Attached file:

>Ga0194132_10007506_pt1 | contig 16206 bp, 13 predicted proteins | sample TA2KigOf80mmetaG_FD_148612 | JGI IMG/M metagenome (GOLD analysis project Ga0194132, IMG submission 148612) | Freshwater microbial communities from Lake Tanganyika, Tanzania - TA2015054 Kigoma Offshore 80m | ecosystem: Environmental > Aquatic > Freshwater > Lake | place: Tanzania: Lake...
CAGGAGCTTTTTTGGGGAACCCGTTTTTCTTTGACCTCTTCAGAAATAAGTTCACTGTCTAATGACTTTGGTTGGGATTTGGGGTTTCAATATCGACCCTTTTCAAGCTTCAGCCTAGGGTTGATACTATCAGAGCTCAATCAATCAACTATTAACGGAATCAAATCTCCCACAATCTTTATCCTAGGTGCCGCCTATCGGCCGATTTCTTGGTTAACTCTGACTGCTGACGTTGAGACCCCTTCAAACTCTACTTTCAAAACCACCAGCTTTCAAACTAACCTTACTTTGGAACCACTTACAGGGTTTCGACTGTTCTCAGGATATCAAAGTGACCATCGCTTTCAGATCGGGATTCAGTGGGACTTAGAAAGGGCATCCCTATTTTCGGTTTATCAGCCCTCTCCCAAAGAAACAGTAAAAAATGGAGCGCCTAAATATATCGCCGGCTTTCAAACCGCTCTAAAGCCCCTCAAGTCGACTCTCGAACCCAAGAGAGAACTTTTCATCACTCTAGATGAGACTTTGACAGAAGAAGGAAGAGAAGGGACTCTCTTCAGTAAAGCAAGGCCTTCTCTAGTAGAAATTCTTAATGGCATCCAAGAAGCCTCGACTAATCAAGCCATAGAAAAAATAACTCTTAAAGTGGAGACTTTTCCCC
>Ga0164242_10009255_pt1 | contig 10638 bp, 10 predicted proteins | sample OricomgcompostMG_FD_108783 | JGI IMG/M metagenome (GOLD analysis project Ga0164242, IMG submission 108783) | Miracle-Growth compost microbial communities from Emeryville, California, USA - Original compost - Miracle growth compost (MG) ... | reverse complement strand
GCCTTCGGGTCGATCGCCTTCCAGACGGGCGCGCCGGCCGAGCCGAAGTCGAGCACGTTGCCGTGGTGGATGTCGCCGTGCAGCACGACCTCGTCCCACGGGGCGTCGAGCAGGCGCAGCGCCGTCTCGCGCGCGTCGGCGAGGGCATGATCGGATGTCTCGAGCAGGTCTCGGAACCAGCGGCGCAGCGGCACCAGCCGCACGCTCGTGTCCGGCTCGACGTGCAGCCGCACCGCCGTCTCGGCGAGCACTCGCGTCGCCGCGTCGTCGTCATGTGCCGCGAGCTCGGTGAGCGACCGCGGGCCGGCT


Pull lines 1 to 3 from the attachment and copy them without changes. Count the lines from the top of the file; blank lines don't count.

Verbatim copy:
>Ga0194132_10007506_pt1 | contig 16206 bp, 13 predicted proteins | sample TA2KigOf80mmetaG_FD_148612 | JGI IMG/M metagenome (GOLD analysis project Ga0194132, IMG submission 148612) | Freshwater microbial communities from Lake Tanganyika, Tanzania - TA2015054 Kigoma Offshore 80m | ecosystem: Environmental > Aquatic > Freshwater > Lake | place: Tanzania: Lake...
CAGGAGCTTTTTTGGGGAACCCGTTTTTCTTTGACCTCTTCAGAAATAAGTTCACTGTCTAATGACTTTGGTTGGGATTTGGGGTTTCAATATCGACCCTTTTCAAGCTTCAGCCTAGGGTTGATACTATCAGAGCTCAATCAATCAACTATTAACGGAATCAAATCTCCCACAATCTTTATCCTAGGTGCCGCCTATCGGCCGATTTCTTGGTTAACTCTGACTGCTGACGTTGAGACCCCTTCAAACTCTACTTTCAAAACCACCAGCTTTCAAACTAACCTTACTTTGGAACCACTTACAGGGTTTCGACTGTTCTCAGGATATCAAAGTGACCATCGCTTTCAGATCGGGATTCAGTGGGACTTAGAAAGGGCATCCCTATTTTCGGTTTATCAGCCCTCTCCCAAAGAAACAGTAAAAAATGGAGCGCCTAAATATATCGCCGGCTTTCAAACCGCTCTAAAGCCCCTCAAGTCGACTCTCGAACCCAAGAGAGAACTTTTCATCACTCTAGATGAGACTTTGACAGAAGAAGGAAGAGAAGGGACTCTCTTCAGTAAAGCAAGGCCTTCTCTAGTAGAAATTCTTAATGGCATCCAAGAAGCCTCGACTAATCAAGCCATAGAAAAAATAACTCTTAAAGTGGAGACTTTTCCCC
>Ga0164242_10009255_pt1 | contig 10638 bp, 10 predicted proteins | sample OricomgcompostMG_FD_108783 | JGI IMG/M metagenome (GOLD analysis project Ga0164242, IMG submission 108783) | Miracle-Growth compost microbial communities from Emeryville, California, USA - Original compost - Miracle growth compost (MG) ... | reverse complement strand